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Derivatives: The Big Banks' Quadrillion-Dollar Financial Casino
Seeking Alpha ^ | 12/15/2010 | Michael Snyder

Posted on 12/15/2010 11:58:59 AM PST by SeekAndFind

If you took an opinion poll and asked Americans what they considered the biggest threat to the world economy to be, how many of them do you think would give "derivatives" as an answer? But the truth is that derivatives were at the heart of the financial crisis of 2007 and 2008, and whenever the next financial crisis happens, derivatives will undoubtedly play a huge role once again.

So exactly what are "derivatives"? Well, derivatives are basically financial instruments whose value depends upon or is derived from the price of something else. A derivative has no underlying value of its own. It is essentially a side bet. Today, the world financial system has been turned into a giant casino where bets are made on just about anything you can possibly imagine, and the major Wall Street banks make a ton of money from it. The system is largely unregulated (the new "Wall Street reform" law will only change this slightly) and it is totally dominated by the big international banks.

Nobody knows for certain how large the worldwide derivatives market is, but most estimates usually put the notional value of it somewhere over a quadrillion dollars. If that is accurate, that means that the worldwide derivatives market is 20 times larger than the GDP of the entire world.

It is hard to even conceive of $1,000,000,000,000,000. Counting at one dollar per second, it would take you 32 million years to count to one quadrillion.

So who controls this unbelievably gigantic financial casino? Would it surprise you to learn that it's the big international banks?

The New York Times has just published an article entitled "A Secretive Banking Elite Rules Trading in Derivatives." Shockingly, the paper has exposed the steel-fisted control that the big Wall Street banks exert over the trading of derivatives. Just consider the following excerpt:

On the third Wednesday of every month, the nine members of an elite Wall Street society gather in Midtown Manhattan.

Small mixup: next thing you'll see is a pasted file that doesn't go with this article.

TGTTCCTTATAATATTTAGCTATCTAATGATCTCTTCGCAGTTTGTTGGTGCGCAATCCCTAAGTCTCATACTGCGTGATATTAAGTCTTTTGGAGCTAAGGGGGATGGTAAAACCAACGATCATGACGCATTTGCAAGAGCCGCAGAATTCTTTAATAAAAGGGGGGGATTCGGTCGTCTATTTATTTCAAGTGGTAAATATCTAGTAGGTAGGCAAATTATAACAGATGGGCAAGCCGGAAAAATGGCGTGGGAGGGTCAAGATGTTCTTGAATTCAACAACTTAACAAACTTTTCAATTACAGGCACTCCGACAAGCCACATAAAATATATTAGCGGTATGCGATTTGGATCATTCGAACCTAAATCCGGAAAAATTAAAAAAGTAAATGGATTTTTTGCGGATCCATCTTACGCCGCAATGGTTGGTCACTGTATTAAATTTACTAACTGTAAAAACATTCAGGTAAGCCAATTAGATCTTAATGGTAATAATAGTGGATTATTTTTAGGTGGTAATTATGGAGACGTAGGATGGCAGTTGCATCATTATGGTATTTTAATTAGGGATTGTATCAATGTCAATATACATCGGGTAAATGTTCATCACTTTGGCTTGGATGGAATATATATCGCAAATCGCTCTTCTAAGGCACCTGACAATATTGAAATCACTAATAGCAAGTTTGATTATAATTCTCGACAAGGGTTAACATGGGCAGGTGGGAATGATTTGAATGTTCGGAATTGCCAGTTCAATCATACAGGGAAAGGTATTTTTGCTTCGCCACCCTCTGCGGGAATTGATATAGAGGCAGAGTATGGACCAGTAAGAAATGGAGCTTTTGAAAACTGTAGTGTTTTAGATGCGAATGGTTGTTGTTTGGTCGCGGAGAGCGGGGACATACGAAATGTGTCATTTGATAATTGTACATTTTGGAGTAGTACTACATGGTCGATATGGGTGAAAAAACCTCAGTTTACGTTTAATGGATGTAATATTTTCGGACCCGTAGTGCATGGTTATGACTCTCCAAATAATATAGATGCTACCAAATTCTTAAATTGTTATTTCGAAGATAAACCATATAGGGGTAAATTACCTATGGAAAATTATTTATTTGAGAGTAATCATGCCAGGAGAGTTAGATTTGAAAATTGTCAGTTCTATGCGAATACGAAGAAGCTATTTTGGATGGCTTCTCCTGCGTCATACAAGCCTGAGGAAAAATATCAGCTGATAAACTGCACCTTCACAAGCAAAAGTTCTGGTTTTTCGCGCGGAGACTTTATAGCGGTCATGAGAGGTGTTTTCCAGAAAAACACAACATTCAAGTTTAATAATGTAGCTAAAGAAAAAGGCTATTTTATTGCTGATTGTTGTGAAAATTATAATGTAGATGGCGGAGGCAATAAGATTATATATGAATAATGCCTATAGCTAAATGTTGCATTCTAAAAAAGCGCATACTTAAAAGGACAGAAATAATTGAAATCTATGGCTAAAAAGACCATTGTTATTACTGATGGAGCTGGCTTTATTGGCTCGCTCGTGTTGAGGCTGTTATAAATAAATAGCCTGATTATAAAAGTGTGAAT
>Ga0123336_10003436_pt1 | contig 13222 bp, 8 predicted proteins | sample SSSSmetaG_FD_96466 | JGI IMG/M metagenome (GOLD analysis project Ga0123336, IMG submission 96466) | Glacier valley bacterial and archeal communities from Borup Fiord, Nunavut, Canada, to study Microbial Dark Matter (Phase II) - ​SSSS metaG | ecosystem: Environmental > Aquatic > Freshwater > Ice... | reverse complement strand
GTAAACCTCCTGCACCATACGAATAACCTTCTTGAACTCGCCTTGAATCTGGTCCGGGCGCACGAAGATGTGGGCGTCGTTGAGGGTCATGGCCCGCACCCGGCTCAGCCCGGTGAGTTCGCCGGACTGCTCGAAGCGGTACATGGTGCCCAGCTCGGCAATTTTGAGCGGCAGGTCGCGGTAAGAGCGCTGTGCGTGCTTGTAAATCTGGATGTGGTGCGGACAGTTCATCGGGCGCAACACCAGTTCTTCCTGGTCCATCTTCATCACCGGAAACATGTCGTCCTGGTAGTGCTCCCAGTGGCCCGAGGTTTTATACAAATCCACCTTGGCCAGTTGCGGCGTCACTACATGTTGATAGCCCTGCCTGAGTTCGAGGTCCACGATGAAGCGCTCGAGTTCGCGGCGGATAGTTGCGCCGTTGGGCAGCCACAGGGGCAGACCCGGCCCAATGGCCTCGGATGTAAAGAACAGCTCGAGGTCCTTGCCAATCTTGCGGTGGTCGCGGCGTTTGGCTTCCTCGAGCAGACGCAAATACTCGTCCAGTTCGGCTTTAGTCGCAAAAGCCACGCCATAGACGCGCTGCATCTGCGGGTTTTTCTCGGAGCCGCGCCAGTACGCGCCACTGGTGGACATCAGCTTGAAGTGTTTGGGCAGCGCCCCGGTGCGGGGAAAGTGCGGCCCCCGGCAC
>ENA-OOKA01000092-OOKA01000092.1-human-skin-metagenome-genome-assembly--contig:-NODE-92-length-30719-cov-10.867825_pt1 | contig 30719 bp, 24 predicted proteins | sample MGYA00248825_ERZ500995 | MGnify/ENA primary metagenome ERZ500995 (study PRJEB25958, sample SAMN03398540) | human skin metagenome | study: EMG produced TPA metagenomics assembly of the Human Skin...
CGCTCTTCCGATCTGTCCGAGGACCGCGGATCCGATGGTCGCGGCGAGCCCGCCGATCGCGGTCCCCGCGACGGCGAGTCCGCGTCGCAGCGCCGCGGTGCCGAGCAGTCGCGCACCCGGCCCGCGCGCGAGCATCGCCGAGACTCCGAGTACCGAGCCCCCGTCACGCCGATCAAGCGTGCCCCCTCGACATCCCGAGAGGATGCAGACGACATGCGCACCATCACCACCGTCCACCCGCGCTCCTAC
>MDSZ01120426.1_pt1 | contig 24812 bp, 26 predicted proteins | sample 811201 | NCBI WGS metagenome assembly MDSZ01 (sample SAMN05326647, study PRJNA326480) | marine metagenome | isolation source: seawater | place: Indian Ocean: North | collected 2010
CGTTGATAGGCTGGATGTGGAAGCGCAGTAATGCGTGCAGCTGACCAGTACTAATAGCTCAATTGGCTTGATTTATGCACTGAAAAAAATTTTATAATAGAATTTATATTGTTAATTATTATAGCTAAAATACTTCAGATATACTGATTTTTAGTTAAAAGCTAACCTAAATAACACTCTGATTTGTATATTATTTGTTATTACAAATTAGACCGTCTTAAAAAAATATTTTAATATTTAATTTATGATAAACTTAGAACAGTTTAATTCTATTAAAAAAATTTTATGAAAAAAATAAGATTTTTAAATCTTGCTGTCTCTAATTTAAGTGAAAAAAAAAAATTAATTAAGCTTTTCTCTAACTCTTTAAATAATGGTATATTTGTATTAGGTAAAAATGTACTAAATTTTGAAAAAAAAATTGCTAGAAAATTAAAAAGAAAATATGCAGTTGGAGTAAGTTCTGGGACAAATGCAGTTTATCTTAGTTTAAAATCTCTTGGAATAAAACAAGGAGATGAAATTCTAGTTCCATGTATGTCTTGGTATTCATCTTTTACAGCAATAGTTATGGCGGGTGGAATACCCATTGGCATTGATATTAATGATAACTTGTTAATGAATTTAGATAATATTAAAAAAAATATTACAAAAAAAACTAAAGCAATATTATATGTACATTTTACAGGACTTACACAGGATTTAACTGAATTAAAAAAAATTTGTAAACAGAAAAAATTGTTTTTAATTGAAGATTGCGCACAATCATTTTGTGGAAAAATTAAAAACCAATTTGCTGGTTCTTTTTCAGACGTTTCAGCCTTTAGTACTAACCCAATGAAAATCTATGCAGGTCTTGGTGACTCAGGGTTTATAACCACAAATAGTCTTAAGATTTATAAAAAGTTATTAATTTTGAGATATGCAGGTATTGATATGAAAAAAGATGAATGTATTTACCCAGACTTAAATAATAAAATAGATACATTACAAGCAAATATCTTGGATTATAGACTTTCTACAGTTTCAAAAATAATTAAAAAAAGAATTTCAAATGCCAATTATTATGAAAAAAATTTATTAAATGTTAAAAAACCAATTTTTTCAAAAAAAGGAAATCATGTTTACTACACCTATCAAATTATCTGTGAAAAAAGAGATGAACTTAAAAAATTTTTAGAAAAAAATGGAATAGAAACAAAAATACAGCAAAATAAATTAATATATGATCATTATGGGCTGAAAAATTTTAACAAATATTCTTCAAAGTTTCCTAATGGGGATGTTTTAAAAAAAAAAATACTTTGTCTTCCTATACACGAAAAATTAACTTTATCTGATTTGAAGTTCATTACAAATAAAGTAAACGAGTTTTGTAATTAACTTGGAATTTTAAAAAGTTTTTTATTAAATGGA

The men share a common goal: to protect the interests of big banks in the vast market for derivatives, one of the most profitable — and controversial — fields in finance. They also share a common secret: The details of their meetings, even their identities, have been strictly confidential.

Does that sound shady or what?

In fact, it wouldn't be stretching things to say that these meetings sound very much like a conspiracy.

The New York Times even named several of the Wall Street banks involved: JPMorgan Chase (JPM), Goldman Sachs (GS), Morgan Stanley (MS), Bank of America (BAC) and Citigroup (C).

Why does it seem like all financial roads eventually lead back to these monolithic financial institutions?

The highly touted "Wall Street reform" law that was recently passed will implement some very small changes in how derivatives are traded, but these giant Wall Street banks are pushing back hard against even those, as the article notes:

"The revenue these dealers make on derivatives is very large and so the incentive they have to protect those revenues is extremely large,” said Darrell Duffie, a professor at the Graduate School of Business at Stanford University, who studied the derivatives market earlier this year with Federal Reserve researchers. “It will be hard for the dealers to keep their market share if everybody who can prove their creditworthiness is allowed into the clearinghouses. So they are making arguments that others shouldn’t be allowed in."

So why should we be so concerned about all of this? Well, because the truth is that derivatives could end up crashing the entire global financial system.

In fact, the danger that we face from derivatives is so great that Warren Buffett once referred to them as "financial weapons of mass destruction."

In a previous article, I described how derivatives played a central role in almost collapsing insurance giant AIG (AIG) during the recent financial crisis:

Most Americans don't realize it, but derivatives played a major role in the financial crisis of 2007 and 2008.

Do you remember how AIG was constantly in the news for a while there?

Well, they weren't in financial trouble because they had written a bunch of bad insurance policies.

What had happened is that a subsidiary of AIG had lost more than $18 billion on Credit Default Swaps (derivatives) it had written, and additional losses from derivatives were on the way which could have caused the complete collapse of the insurance giant.